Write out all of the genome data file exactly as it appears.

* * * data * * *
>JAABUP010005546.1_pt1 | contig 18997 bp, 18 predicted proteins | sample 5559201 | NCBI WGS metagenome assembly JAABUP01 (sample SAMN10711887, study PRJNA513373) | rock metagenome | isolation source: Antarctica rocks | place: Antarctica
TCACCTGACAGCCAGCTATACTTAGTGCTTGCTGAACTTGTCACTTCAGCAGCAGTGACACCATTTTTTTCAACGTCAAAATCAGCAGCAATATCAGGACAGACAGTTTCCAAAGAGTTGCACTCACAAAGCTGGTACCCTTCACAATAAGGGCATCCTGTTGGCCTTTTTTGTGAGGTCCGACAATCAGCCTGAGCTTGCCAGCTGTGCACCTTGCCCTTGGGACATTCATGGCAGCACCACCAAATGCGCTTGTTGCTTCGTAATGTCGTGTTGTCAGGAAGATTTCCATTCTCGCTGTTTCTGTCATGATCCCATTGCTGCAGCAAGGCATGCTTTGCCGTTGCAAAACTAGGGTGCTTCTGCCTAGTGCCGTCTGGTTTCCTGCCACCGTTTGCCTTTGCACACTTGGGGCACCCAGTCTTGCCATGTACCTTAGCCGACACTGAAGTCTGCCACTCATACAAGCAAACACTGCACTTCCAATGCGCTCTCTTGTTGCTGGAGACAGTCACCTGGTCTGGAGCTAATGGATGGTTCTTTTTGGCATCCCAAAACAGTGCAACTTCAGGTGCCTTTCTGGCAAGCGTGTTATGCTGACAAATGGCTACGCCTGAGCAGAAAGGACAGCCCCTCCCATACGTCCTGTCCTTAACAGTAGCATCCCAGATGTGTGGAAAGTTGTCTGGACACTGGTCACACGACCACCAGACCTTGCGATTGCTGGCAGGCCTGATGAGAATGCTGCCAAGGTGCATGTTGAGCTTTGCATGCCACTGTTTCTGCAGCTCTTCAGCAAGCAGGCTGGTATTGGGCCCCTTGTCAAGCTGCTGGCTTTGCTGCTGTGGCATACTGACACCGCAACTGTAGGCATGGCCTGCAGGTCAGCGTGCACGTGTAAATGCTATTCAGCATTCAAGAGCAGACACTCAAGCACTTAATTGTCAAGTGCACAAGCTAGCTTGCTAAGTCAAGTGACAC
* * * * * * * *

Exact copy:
>JAABUP010005546.1_pt1 | contig 18997 bp, 18 predicted proteins | sample 5559201 | NCBI WGS metagenome assembly JAABUP01 (sample SAMN10711887, study PRJNA513373) | rock metagenome | isolation source: Antarctica rocks | place: Antarctica
TCACCTGACAGCCAGCTATACTTAGTGCTTGCTGAACTTGTCACTTCAGCAGCAGTGACACCATTTTTTTCAACGTCAAAATCAGCAGCAATATCAGGACAGACAGTTTCCAAAGAGTTGCACTCACAAAGCTGGTACCCTTCACAATAAGGGCATCCTGTTGGCCTTTTTTGTGAGGTCCGACAATCAGCCTGAGCTTGCCAGCTGTGCACCTTGCCCTTGGGACATTCATGGCAGCACCACCAAATGCGCTTGTTGCTTCGTAATGTCGTGTTGTCAGGAAGATTTCCATTCTCGCTGTTTCTGTCATGATCCCATTGCTGCAGCAAGGCATGCTTTGCCGTTGCAAAACTAGGGTGCTTCTGCCTAGTGCCGTCTGGTTTCCTGCCACCGTTTGCCTTTGCACACTTGGGGCACCCAGTCTTGCCATGTACCTTAGCCGACACTGAAGTCTGCCACTCATACAAGCAAACACTGCACTTCCAATGCGCTCTCTTGTTGCTGGAGACAGTCACCTGGTCTGGAGCTAATGGATGGTTCTTTTTGGCATCCCAAAACAGTGCAACTTCAGGTGCCTTTCTGGCAAGCGTGTTATGCTGACAAATGGCTACGCCTGAGCAGAAAGGACAGCCCCTCCCATACGTCCTGTCCTTAACAGTAGCATCCCAGATGTGTGGAAAGTTGTCTGGACACTGGTCACACGACCACCAGACCTTGCGATTGCTGGCAGGCCTGATGAGAATGCTGCCAAGGTGCATGTTGAGCTTTGCATGCCACTGTTTCTGCAGCTCTTCAGCAAGCAGGCTGGTATTGGGCCCCTTGTCAAGCTGCTGGCTTTGCTGCTGTGGCATACTGACACCGCAACTGTAGGCATGGCCTGCAGGTCAGCGTGCACGTGTAAATGCTATTCAGCATTCAAGAGCAGACACTCAAGCACTTAATTGTCAAGTGCACAAGCTAGCTTGCTAAGTCAAGTGACAC